by Judith Weisenfeld
One of the summer's big political stories involved conservative activist Andrew Brietbart's selective editing of a video of USDA employee Shirley Sherrod speaking before an NAACP meeting. Sherrod recounted how, in the course of her work with struggling farmers, she was awakened to the need to move beyond an often violent history of race relations and recognize other forms of solidarity across racial lines.
In Brietbart's hands, a speech about a profound moral transformation became a racist screed against whites. And, broadcast repeatedly on conservative media outlets, the edited version of Sherrod's words acquired the power of truth.
Yael Hersonski takes up similar questions about images and the fragility of authenticity in her work A Film Unfinished, which premiered recently in New York City. Hersonski examines film footage made by the Nazis in Warsaw in 1942, partially edited into a 62-minute documentary and then deposited in a vault to remain forgotten for over a decade. Once rediscovered, the wrenching scenes of Jewish suffering helped the unfinished film quickly achieve the status of an authoritative representation of life in the Warsaw Ghetto. Portions of the Nazi footage were incorporated into post-war documentaries about the atrocities of the Holocaust.
In 1998, however, the discovery of two additional reels from the same film project called into question the documentary nature of the Nazis' intentions. The newly discovered material revealed that the filmmakers had staged their “documentary,” shot multiple takes and compelled starving Ghetto internees to appear before the camera. While the exact purpose and intended audience for the Nazi film remain unknown, the filmmakers' placement of some internees in scenes of luxury was undoubtedly aimed at arguing that wealthy Jews were indifferent to the suffering of their fellow Jews.
Hersonski thus dismantles the apparatus of authenticity that has long surrounded the Nazi film, raising questions about whether footage of suffering taken by perpetrators can credibly represent victims' experiences and exploring how media constructions of the past shape contemporary spectatorship.
A Film Unfinished also challenges those interested in media to consider the functions of images of religion in documentaries. In this case, the Nazi filmmakers staged a number of religious rituals, including a funeral not in keeping with Jewish practice, the circumcision of a starving infant and men and women immersing themselves in a ritual bath. In a review in Heeb magazine, “Jewdar” wonders whether the goal of including these scenes “ultimately wasn't propaganda but anthropology–the Nazis making a video record of the quaint customs and rituals of what were supposed to be Europe's last Jews in their natural habitat.”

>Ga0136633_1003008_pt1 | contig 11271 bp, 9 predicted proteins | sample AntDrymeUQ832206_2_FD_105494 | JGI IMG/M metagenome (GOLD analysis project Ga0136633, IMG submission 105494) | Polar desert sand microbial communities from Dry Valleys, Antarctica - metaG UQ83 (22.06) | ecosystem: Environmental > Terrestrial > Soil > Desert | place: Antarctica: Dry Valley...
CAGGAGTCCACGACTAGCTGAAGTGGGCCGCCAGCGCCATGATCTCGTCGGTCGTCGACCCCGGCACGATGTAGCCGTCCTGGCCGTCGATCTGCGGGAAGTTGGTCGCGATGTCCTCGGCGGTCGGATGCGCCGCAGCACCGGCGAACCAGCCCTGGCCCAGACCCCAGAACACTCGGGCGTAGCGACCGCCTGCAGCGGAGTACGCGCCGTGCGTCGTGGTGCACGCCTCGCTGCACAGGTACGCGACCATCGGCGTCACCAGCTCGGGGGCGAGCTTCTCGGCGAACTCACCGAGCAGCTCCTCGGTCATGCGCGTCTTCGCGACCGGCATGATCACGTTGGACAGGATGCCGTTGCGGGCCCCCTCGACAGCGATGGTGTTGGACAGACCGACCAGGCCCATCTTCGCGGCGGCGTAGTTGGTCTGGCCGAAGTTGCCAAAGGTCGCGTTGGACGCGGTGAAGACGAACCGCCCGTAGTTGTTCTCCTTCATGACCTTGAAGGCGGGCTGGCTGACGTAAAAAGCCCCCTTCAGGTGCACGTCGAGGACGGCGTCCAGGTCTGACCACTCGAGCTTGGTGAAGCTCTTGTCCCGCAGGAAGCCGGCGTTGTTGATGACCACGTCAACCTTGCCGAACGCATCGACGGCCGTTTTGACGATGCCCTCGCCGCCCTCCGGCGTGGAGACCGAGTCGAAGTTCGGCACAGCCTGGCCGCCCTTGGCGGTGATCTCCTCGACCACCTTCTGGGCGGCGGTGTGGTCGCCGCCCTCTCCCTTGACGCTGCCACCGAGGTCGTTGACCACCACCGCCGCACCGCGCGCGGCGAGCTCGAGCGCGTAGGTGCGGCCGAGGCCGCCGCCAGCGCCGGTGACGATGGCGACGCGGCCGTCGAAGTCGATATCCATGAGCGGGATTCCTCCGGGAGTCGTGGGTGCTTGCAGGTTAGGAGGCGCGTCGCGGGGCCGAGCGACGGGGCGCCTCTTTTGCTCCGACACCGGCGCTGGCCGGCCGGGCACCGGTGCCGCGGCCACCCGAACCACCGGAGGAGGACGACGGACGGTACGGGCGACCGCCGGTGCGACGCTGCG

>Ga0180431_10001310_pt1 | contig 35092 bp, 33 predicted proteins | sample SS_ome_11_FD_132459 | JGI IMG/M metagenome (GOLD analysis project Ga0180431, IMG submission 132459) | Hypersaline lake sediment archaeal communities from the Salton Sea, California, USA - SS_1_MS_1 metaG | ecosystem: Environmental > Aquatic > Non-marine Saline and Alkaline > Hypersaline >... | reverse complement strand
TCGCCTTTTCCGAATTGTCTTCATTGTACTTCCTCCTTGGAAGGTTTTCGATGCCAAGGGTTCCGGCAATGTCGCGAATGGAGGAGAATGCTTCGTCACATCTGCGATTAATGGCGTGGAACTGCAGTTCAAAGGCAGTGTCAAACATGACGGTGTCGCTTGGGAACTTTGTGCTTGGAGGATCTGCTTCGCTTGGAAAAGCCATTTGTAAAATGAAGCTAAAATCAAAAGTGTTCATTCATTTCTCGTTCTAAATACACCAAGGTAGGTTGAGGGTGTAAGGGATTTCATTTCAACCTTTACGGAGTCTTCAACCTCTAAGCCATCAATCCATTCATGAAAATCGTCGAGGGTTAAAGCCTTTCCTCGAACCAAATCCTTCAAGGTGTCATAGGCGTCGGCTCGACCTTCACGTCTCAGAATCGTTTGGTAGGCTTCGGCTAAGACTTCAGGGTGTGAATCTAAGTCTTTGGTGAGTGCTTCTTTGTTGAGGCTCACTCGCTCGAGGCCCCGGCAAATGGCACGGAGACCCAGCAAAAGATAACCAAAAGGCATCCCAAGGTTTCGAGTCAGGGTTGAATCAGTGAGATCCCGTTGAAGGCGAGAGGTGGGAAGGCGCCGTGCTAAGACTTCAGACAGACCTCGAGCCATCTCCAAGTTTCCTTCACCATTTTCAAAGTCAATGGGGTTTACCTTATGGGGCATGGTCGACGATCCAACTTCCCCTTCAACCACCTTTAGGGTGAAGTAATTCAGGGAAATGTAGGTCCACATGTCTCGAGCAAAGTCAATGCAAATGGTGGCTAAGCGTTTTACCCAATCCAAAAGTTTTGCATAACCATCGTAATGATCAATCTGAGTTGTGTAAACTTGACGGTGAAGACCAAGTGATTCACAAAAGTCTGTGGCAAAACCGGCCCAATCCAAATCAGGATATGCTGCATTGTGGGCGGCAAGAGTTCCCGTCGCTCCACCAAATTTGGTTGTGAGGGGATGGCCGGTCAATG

The victims themselves thought otherwise. One observer of the making of the project noted in a diary that, once the ghetto residents were ordered to participate in these staged rituals, he knew definitively that no good could come of the film. In staging the religious scenes and filming them through an exoticizing lens, the Nazis positioned their filmic construction of Judaism as a component of their argument for Jewish depravity.
A Film Unfinished reminds us not only of the often fraught nature of documentary truth, but also of the particular power of representations of religious life. In a piece on Hersonski's film in Senses of Cinema, Bérénice Reynaud leaves us with the hopeful interpretation that the unwilling participants' failure to “correct” the Nazi stagings of Jewish ritual was a message to the future, that “the inhabitants of the Warsaw ghetto made it possible for us, now, to know with certainty that this scene was nothing but an instance of Nazi propaganda.”
This underscores our responsibility to be attentive to such messages in other “documentary” productions, particularly given the current media context. The intense repetition of crafted stories, as in the case of the edited version of Shirley Sherrod's speech, makes it difficult but all the more vital to challenge their distortion of the truth.
Judith Weisenfeld is Professor of Religion and Associate Faculty in the Center for African American Studies at Princeton University. She is the author most recently of Hollywood Be Thy Name: African American Religion in American Film, 1929-1949 (University of California Press, 2007).